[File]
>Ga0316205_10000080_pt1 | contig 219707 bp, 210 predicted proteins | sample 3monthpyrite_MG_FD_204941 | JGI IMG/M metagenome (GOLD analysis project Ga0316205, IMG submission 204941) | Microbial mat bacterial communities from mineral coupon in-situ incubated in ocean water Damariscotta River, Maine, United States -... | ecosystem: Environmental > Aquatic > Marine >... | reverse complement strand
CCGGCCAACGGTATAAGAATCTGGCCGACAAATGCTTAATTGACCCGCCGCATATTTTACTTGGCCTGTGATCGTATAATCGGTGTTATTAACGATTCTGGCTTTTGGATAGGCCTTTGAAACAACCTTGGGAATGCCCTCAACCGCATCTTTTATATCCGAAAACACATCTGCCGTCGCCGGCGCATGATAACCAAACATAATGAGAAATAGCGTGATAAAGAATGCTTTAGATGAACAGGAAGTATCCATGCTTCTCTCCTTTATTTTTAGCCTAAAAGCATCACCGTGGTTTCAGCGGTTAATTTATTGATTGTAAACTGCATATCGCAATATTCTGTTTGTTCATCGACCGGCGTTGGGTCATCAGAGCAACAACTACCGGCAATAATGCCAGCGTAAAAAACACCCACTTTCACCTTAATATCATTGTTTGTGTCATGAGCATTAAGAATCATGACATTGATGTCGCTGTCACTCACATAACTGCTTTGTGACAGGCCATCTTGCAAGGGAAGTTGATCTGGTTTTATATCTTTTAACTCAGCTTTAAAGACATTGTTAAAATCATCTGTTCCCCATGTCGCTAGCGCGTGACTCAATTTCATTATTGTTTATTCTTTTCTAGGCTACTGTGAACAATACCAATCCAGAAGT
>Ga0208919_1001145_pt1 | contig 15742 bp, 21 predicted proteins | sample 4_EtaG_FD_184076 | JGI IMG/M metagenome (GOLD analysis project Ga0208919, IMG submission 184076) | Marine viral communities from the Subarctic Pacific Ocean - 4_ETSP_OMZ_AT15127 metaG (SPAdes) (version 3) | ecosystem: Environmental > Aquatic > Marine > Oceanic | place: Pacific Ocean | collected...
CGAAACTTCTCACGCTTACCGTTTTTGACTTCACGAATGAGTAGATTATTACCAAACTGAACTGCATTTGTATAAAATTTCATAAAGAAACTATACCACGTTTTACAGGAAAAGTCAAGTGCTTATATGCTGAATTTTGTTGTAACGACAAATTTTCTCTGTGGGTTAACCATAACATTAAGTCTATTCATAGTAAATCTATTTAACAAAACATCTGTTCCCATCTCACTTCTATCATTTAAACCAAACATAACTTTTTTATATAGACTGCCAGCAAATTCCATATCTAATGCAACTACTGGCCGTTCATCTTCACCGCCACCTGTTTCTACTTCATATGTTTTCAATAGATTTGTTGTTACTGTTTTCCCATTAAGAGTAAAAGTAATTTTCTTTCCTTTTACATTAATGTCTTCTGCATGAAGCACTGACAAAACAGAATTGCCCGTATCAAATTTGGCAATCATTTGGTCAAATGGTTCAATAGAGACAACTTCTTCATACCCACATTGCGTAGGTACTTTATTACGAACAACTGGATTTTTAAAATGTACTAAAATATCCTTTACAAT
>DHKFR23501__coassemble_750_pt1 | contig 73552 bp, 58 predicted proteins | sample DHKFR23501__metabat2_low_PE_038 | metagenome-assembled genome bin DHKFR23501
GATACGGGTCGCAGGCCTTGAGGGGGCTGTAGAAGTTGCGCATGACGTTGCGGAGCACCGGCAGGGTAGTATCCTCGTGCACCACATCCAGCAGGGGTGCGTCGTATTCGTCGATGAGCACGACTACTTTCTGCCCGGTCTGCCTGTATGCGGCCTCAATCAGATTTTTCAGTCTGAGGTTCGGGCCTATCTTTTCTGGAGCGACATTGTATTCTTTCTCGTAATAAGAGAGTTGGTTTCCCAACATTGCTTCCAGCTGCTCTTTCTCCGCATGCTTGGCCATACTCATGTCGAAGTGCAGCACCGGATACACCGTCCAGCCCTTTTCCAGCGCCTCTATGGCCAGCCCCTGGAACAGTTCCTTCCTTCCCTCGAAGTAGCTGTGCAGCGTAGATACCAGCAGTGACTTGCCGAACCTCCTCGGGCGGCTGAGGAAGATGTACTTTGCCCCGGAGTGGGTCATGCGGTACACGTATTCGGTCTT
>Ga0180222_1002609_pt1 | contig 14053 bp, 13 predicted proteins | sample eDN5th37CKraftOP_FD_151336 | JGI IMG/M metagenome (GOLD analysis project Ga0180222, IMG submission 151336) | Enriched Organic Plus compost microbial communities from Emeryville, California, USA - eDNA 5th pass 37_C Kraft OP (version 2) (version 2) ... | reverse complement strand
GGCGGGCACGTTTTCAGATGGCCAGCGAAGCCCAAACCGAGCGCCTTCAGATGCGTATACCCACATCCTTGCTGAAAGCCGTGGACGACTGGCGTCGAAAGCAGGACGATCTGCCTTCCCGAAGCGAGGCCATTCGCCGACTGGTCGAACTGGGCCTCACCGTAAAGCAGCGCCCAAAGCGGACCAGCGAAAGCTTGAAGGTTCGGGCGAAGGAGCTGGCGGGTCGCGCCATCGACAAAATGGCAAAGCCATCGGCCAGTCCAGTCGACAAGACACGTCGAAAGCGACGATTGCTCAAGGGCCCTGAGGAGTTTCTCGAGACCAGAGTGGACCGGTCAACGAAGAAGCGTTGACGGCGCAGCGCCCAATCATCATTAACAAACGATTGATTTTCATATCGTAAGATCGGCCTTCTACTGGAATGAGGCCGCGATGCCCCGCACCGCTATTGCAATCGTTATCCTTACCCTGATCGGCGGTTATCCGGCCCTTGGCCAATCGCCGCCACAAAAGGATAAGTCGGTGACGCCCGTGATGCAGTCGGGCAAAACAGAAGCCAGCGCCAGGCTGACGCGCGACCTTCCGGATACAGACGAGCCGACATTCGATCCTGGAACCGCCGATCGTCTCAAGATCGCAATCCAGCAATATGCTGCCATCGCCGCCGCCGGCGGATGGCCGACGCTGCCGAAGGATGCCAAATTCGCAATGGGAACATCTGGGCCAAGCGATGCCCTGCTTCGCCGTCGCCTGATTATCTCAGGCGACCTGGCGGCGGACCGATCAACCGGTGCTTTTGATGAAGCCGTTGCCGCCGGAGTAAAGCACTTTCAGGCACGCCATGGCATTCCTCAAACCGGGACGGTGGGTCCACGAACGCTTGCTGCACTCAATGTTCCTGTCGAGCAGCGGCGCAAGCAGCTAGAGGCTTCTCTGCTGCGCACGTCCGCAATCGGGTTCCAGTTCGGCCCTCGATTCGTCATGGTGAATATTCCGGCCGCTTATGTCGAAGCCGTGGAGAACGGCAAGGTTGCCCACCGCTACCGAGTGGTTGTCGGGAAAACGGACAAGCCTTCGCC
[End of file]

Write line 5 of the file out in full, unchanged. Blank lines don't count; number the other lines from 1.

>DHKFR23501__coassemble_750_pt1 | contig 73552 bp, 58 predicted proteins | sample DHKFR23501__metabat2_low_PE_038 | metagenome-assembled genome bin DHKFR23501